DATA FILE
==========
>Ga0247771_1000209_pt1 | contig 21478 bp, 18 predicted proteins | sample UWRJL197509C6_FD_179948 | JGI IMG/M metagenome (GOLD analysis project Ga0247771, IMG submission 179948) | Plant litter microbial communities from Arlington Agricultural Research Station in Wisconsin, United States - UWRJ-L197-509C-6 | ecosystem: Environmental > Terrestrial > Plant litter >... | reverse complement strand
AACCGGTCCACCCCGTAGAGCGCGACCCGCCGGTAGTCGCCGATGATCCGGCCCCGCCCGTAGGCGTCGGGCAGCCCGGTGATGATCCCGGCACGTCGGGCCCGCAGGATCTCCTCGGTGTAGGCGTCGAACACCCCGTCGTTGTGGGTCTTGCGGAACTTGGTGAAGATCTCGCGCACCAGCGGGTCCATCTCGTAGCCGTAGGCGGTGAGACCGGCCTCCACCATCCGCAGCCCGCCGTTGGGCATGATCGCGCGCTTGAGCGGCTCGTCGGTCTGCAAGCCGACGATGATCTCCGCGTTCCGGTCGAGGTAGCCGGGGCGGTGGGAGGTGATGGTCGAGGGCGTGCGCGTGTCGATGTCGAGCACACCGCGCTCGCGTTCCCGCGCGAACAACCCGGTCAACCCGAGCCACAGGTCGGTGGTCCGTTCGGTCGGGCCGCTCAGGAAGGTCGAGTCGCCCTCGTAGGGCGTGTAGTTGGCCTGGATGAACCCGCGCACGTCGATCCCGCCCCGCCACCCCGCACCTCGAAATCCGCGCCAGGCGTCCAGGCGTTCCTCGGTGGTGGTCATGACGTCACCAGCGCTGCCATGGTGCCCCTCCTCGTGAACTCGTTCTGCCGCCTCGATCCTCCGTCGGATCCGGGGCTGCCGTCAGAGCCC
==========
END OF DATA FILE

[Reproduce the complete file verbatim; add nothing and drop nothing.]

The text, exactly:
>Ga0247771_1000209_pt1 | contig 21478 bp, 18 predicted proteins | sample UWRJL197509C6_FD_179948 | JGI IMG/M metagenome (GOLD analysis project Ga0247771, IMG submission 179948) | Plant litter microbial communities from Arlington Agricultural Research Station in Wisconsin, United States - UWRJ-L197-509C-6 | ecosystem: Environmental > Terrestrial > Plant litter >... | reverse complement strand
AACCGGTCCACCCCGTAGAGCGCGACCCGCCGGTAGTCGCCGATGATCCGGCCCCGCCCGTAGGCGTCGGGCAGCCCGGTGATGATCCCGGCACGTCGGGCCCGCAGGATCTCCTCGGTGTAGGCGTCGAACACCCCGTCGTTGTGGGTCTTGCGGAACTTGGTGAAGATCTCGCGCACCAGCGGGTCCATCTCGTAGCCGTAGGCGGTGAGACCGGCCTCCACCATCCGCAGCCCGCCGTTGGGCATGATCGCGCGCTTGAGCGGCTCGTCGGTCTGCAAGCCGACGATGATCTCCGCGTTCCGGTCGAGGTAGCCGGGGCGGTGGGAGGTGATGGTCGAGGGCGTGCGCGTGTCGATGTCGAGCACACCGCGCTCGCGTTCCCGCGCGAACAACCCGGTCAACCCGAGCCACAGGTCGGTGGTCCGTTCGGTCGGGCCGCTCAGGAAGGTCGAGTCGCCCTCGTAGGGCGTGTAGTTGGCCTGGATGAACCCGCGCACGTCGATCCCGCCCCGCCACCCCGCACCTCGAAATCCGCGCCAGGCGTCCAGGCGTTCCTCGGTGGTGGTCATGACGTCACCAGCGCTGCCATGGTGCCCCTCCTCGTGAACTCGTTCTGCCGCCTCGATCCTCCGTCGGATCCGGGGCTGCCGTCAGAGCCC